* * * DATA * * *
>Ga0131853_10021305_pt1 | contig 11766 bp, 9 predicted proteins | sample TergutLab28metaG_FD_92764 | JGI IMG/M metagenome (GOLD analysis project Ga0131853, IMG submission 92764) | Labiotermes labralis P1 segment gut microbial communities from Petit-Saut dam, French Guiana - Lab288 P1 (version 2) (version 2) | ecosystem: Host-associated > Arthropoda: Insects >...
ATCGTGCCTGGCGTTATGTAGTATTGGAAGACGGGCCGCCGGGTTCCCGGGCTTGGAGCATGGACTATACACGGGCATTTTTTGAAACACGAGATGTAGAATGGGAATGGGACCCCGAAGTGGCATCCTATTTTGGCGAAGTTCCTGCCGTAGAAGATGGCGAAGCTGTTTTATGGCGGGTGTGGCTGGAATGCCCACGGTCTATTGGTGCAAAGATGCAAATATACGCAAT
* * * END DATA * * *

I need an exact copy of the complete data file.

>Ga0131853_10021305_pt1 | contig 11766 bp, 9 predicted proteins | sample TergutLab28metaG_FD_92764 | JGI IMG/M metagenome (GOLD analysis project Ga0131853, IMG submission 92764) | Labiotermes labralis P1 segment gut microbial communities from Petit-Saut dam, French Guiana - Lab288 P1 (version 2) (version 2) | ecosystem: Host-associated > Arthropoda: Insects >...
ATCGTGCCTGGCGTTATGTAGTATTGGAAGACGGGCCGCCGGGTTCCCGGGCTTGGAGCATGGACTATACACGGGCATTTTTTGAAACACGAGATGTAGAATGGGAATGGGACCCCGAAGTGGCATCCTATTTTGGCGAAGTTCCTGCCGTAGAAGATGGCGAAGCTGTTTTATGGCGGGTGTGGCTGGAATGCCCACGGTCTATTGGTGCAAAGATGCAAATATACGCAAT